Senators question rail bill
December 4, 2009
A conservative state senator stunned his colleagues on Thursday when he announced he was switching his "yes" vote on a commuter rail proposal to "no."
Other senators who voted "no" in the past said they don't know how they will vote this time thus leaving the future of SunRail and TriRail all the more uncertain.
The state Legislature began deliberating Thursday on a plan to create the SunRail commuter rail line around Orlando, and shore up Tri-Rail, an existing line in South Florida. Earlier versions of those proposals have failed repeatedly in the Senate, where it was soon clear that the vote count remains tight as ever.
The bill dredges up years of debates over spending and the state's legal liability for rail accidents. But lawmakers are taking it up again because federal officials have warned that failure to do so would jeopardize the state's application for $2.5 billion to build high-speed rail linking Tampa to Orlando.
And while Senate President Jeff Atwater, R-North Palm Beach, said negotiations were in the works to address union opposition, which has also dogged the $1.2 billion SunRail project, it is unclear whether the House will accept any concessions. A House panel unanimously approved the rail bill on Thursday for consideration by the full chamber today.
Some conservatives, meanwhile, are balking at what they view as an unwarranted expansion of government.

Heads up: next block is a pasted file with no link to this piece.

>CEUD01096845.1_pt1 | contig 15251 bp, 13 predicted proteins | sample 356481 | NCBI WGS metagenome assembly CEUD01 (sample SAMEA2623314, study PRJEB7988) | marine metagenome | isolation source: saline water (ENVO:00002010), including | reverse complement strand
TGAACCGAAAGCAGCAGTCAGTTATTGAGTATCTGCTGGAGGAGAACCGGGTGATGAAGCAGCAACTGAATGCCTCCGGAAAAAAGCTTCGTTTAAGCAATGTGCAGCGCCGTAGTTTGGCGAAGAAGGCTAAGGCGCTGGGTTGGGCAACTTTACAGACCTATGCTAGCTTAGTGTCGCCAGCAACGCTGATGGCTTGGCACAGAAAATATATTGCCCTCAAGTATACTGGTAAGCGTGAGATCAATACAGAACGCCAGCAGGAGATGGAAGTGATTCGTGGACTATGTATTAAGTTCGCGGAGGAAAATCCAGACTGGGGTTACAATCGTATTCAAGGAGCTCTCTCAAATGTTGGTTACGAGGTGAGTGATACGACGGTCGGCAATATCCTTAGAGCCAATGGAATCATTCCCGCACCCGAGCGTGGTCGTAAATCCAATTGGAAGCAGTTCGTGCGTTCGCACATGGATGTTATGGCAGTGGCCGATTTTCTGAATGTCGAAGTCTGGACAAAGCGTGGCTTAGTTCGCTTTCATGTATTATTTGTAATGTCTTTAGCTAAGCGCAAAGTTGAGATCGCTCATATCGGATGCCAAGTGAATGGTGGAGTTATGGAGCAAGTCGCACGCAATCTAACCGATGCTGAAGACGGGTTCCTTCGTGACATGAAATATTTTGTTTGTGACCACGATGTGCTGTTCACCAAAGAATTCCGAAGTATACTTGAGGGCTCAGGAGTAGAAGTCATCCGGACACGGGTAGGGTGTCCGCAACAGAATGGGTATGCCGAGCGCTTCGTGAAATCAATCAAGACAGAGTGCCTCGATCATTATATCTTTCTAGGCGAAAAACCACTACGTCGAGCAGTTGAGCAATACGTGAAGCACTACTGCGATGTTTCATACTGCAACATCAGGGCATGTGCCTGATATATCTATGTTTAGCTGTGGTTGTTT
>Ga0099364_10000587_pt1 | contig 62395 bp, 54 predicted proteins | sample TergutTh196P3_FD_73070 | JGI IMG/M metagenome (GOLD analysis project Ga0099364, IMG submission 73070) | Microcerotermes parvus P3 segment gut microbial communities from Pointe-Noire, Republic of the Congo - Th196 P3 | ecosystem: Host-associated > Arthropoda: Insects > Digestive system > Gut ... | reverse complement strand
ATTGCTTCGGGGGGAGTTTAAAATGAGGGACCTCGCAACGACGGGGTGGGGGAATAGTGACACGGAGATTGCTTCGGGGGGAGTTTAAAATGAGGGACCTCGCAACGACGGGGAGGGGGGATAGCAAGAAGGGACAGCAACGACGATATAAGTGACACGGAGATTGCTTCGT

Sen. Carey Baker, R-Eustis, a longtime SunRail supporter, surprised senators by declaring at a workshop on the bill he cannot support its creation of a statewide rail authority. He said the proposal goes too far to promote costly future rail projects that will lose money by design, including high-speed rail, which Baker said he does not support.
"I thought we were coming up here to vote on a nice SunRail bill - a Little Red Riding Hood bill. Instead we're voting on this Big Bad Wolf bill that I don't support," Baker said during a Senate workshop on the bill.
Sen. Ronda Storms, R-Valrico, also criticized the proposed expansion of government and disputed claims that it was vital for job growth.
A longstanding opponent of SunRail, Storms also criticized the brevity of debate and lack of financial details provided.
"I have spent more time shopping for the price of a computer than, as a senator, I have been afforded to examine and kick the tires of this deal," she said.
Storms worked closely last session with Sen. Paula Dockery, R-Lakeland, SunRail's fiercest opponent, who said she will likely speak at a conservative "Tea Party" protest of SunRail on Monday. But Dockery, who is running for governor, said she isn't sure if she can muster enough votes to kill SunRail a third time.
Sen. Victor Crist, R-Tampa, who has voted with Dockery on SunRail in the past, said Thursday he did not how he will vote this time. "Both sides are not happy with me, because I have refused to commit. I wanted to come up here with an open, objective mind. ... I'm going to be looking at the details closely."
He said, he wants to be sure $15 million set aside for Tri-Rail isn't a "Band-Aid," and that the Bay area will benefit from the legislation. Proponents have yet to back up promises that it will, he said.
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